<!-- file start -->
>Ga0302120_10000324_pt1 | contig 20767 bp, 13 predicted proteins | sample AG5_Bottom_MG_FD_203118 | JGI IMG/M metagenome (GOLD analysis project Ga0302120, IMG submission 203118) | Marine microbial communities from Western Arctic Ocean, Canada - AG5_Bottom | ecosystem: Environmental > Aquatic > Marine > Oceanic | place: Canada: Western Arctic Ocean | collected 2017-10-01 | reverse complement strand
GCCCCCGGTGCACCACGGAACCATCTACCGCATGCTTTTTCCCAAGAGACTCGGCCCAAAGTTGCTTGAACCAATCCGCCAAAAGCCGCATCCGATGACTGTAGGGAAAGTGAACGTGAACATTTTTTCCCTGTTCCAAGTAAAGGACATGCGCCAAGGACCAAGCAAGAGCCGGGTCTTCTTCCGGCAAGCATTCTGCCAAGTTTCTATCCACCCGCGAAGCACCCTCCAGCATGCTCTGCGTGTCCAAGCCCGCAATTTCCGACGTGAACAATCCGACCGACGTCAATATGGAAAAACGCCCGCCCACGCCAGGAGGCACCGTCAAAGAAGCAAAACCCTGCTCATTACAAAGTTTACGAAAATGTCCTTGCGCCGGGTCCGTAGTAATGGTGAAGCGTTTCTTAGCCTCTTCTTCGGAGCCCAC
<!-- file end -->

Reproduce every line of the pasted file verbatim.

>Ga0302120_10000324_pt1 | contig 20767 bp, 13 predicted proteins | sample AG5_Bottom_MG_FD_203118 | JGI IMG/M metagenome (GOLD analysis project Ga0302120, IMG submission 203118) | Marine microbial communities from Western Arctic Ocean, Canada - AG5_Bottom | ecosystem: Environmental > Aquatic > Marine > Oceanic | place: Canada: Western Arctic Ocean | collected 2017-10-01 | reverse complement strand
GCCCCCGGTGCACCACGGAACCATCTACCGCATGCTTTTTCCCAAGAGACTCGGCCCAAAGTTGCTTGAACCAATCCGCCAAAAGCCGCATCCGATGACTGTAGGGAAAGTGAACGTGAACATTTTTTCCCTGTTCCAAGTAAAGGACATGCGCCAAGGACCAAGCAAGAGCCGGGTCTTCTTCCGGCAAGCATTCTGCCAAGTTTCTATCCACCCGCGAAGCACCCTCCAGCATGCTCTGCGTGTCCAAGCCCGCAATTTCCGACGTGAACAATCCGACCGACGTCAATATGGAAAAACGCCCGCCCACGCCAGGAGGCACCGTCAAAGAAGCAAAACCCTGCTCATTACAAAGTTTACGAAAATGTCCTTGCGCCGGGTCCGTAGTAATGGTGAAGCGTTTCTTAGCCTCTTCTTCGGAGCCCAC